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New Car/Review


Oldsmobile Aurora Sedan (2001)

By Tom Hagin


     Manufacturer's Suggested Retail Price              $ 34,305
     Price As Tested                                    $ 36,870
     Engine Type              DOHC 32-valve 4.0 Liter V8 w/SMFI*
     Engine Size                                 243 cid/3994 cc
     Horsepower                                   250 @ 5600 RPM
     Torque (lb-ft)                               260 @ 4400 RPM
     Wheelbase/Width/Length                  112.2"/72.9"/199.3"
     Transmission                           Four-speed automatic
     Curb Weight                                     3978 pounds
     Fuel Capacity                                  17.5 gallons
     Tires  (F/R)                         P235/55R17 performance
     Brakes (F/R)                          Disc (ABS)/disc (ABS)
     Drive Train                  Front-engine/front-wheel-drive
     Vehicle Type                       Five-passenger/four-door
     Domestic Content                                 80 percent
     Coefficient of Drag (Cd.)                              0.32


     EPA Economy, miles per gallon
        city/highway/average                            17/25/21
     0-60 MPH                                        8.0 seconds
     1/4 (E.T.)                          15.5 seconds @ 89.0 mph
     Top-speed                        (Governor limited) 131 mph
                 * Sequential multi-port fuel injection

When it was introduced in 1994, the Oldsmobile Aurora represented a significant step in General Motors' import-fighting direction. Its futuristic look, modern mechanicals and affordable price were more than enough to compete with the best off-shore offerings.

For 2001, Olds made a good car better and it's available with either a 3.5-liter V6 engine, or as our tester, the V8-powered Aurora 4.0.

OUTSIDE - The redesigned Aurora now has a mainstream look. Elegant, yet understated. Our staffers felt Olds stayed true to the Aurora mission of being a sleek and sporty sedan. Olds engineers shortened the wheelbase by 1.6 inches and reduced the overall length by over six. To save weight, aluminum was used for the hood and trunk lid, and the windshield was moved forward to gain interior room. Like the older version, long, slender headlamps are used and projector beam lamps are used. There's a longitudinal crease running the length of the sides, while larger mirrors are now attached at the lower front corner of the side windows instead of bolted to the tops of the doors. It retains its grille-less avant-garde look, though now the fresh air openings have cross slats across the two openings. Seventeen-inch alloy wheels are standard on 4.0 models, with a chrome-plated set available optionally.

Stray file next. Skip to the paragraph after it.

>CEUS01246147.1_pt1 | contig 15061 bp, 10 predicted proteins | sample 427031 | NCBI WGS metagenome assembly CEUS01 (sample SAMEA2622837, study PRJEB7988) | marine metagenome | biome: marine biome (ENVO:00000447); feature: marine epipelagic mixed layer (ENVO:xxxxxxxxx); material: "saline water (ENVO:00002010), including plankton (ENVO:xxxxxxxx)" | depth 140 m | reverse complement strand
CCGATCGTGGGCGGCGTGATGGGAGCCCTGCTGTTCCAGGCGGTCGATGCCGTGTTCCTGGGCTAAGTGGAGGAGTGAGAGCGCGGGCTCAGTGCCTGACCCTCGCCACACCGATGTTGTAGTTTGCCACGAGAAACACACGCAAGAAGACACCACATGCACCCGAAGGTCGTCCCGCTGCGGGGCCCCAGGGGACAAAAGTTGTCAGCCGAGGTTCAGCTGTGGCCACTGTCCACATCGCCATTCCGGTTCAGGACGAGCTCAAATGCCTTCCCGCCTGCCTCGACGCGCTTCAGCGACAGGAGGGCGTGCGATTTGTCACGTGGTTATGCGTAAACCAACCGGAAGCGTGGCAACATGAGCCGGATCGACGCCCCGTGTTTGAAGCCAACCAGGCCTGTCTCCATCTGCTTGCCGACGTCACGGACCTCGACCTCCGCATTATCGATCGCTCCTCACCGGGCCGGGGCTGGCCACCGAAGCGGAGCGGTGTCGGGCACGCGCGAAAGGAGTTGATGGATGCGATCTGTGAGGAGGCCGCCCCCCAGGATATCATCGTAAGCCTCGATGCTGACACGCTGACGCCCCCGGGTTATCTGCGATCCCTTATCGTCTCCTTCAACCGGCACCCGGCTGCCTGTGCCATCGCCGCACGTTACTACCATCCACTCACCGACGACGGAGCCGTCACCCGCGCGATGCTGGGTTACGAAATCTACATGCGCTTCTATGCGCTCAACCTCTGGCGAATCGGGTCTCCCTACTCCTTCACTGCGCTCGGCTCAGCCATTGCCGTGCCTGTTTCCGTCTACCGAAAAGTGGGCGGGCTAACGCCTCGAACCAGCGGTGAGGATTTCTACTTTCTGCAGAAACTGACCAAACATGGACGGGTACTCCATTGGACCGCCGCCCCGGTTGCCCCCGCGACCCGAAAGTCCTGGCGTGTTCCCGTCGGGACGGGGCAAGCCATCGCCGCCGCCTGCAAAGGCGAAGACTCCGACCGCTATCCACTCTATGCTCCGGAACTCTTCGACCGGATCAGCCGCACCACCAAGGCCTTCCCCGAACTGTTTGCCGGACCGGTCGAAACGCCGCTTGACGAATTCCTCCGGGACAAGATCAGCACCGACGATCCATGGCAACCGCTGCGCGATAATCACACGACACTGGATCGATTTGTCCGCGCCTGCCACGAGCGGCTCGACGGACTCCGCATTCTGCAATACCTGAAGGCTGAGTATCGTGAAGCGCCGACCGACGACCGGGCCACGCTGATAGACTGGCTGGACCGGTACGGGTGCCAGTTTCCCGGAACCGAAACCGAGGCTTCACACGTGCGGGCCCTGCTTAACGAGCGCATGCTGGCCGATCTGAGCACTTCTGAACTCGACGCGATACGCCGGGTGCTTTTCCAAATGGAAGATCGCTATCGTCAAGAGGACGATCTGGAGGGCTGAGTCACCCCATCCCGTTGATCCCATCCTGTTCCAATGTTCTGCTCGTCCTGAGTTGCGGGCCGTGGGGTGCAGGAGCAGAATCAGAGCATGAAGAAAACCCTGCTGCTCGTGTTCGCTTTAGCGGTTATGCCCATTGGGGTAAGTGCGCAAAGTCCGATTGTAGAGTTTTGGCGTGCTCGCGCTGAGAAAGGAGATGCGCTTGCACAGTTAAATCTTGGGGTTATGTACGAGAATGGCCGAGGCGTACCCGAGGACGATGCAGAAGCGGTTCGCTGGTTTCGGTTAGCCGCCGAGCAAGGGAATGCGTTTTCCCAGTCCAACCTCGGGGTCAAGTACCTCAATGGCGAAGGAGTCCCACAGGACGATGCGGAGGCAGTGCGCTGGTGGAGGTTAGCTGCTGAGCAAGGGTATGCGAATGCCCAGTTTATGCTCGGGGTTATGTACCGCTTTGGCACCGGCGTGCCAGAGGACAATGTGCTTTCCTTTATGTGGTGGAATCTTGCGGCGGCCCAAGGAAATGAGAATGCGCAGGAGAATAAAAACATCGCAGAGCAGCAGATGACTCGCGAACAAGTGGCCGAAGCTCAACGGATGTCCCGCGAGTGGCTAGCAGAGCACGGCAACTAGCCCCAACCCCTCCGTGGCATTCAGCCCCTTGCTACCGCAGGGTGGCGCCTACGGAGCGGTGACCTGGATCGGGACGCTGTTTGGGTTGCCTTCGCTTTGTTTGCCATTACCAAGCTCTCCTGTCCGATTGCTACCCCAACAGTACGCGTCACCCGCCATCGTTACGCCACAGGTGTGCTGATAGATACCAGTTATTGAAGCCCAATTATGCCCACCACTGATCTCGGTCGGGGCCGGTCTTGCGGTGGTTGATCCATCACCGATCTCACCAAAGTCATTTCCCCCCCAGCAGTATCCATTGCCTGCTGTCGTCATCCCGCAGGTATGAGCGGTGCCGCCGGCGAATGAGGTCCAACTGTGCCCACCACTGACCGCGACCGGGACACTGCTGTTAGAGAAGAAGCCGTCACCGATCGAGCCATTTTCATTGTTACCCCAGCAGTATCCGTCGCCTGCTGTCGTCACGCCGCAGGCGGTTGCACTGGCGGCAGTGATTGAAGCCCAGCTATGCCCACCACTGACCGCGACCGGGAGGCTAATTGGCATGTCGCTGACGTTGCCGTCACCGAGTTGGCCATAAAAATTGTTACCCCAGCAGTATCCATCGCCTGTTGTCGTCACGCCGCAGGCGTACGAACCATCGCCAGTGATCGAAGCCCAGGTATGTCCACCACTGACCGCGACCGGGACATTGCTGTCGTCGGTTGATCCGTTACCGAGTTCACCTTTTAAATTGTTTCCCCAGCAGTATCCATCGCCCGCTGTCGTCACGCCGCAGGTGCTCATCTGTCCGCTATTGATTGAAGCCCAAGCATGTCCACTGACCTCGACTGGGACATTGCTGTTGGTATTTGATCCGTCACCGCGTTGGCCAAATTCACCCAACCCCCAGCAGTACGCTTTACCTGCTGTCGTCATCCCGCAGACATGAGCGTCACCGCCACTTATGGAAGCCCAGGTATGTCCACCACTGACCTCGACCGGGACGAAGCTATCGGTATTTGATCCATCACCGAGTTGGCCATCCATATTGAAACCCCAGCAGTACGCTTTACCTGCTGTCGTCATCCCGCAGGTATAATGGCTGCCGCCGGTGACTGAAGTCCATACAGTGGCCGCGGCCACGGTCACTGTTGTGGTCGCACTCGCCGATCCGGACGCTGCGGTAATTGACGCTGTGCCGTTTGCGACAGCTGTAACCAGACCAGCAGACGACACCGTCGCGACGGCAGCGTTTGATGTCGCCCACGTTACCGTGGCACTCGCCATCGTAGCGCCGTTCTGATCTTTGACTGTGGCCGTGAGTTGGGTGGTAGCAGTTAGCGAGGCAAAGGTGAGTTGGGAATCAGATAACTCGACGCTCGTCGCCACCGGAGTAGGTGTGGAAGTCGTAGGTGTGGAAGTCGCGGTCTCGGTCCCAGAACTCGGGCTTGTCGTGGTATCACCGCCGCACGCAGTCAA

INSIDE - Olds set out to make the Aurora interior better. Even though the exterior has been reduced, they've improved visibility by narrowing the A-pillars and lowered the cowl. There's also more room inside except that front and rear legroom have been slightly reduced. The driver's seat is great with the walnut-trimmed center console canted in this direction and intuitive steering-wheel controls for the radio and climate system. Leather upholstery is standard, as are heated and powered front seats. The gauges are trimmed with in chrome, and the dual zone climate controls have been an Olds fixture for many years now. Standard Aurora 4.0 features include an AM/FM/cassette/CD stereo, power windows, mirrors and door locks, universal garage door opener, remote keyless entry, rear window defogger, auto-dimming rearview mirror, OnStar security system, cruise control and air conditioning.

ON THE ROAD - Aurora's all-aluminum, 32-valve, twin cam powerplant has been subtly massaged for more efficient operation. Redesigned cylinder heads now have revised combustion chamber and port shapes for cleaner firing. Larger intake valves give better breathing and smaller exhaust valves increase flow velocity. Company engineers reduced the compression ratio, enabling lower octane fuel to be used, and roller valve followers have reduced internal friction. Its power remains the same as before, but its delivery is smoother, more responsive and a bit quicker to 60 mph. Its four-speed automatic transmission shifts imperceptibly, with little or no gear "hunt" under normal operation. Traction control is standard.

BEHIND THE WHEEL - Oldsmobile bases the Aurora on GM's advanced G-platform, a chassis shared with other divisions in GM's stable of vehicles. It uses one-piece side "rings" with internal quarter panels for rigidity, along with new aluminum suspension pieces to reduce unsprung as well as total weight. As a result, the new Aurora V8 is 165 pounds lighter than the model it replaces. MacPherson strut suspension is found up front, and in back there is a multi-link setup. Handling feels solid, secure and firmly planted, with a bit of safety-factored understeer that's to be expected due to the weight of a V8 engine and front-wheel drive components. Magnasteer variable-assist rack-and-pinion steering is standard, and gives good feedback and quick input response. Better response to bumps and turns is a result of stiffer springs, shocks and anti-roll bars, along with new changes to front-end alignment and better tires. Braking is handled by four-wheel discs, which give is great stopping power on wet or dry pavement. An anti-lock braking system (ABS), is standard.

SAFETY - Dual dashboard and side-impact airbags, ABS, traction control and daytime running headlamps are standard.

OPTIONS - Chromed wheels, $800; power sunroof, $1095.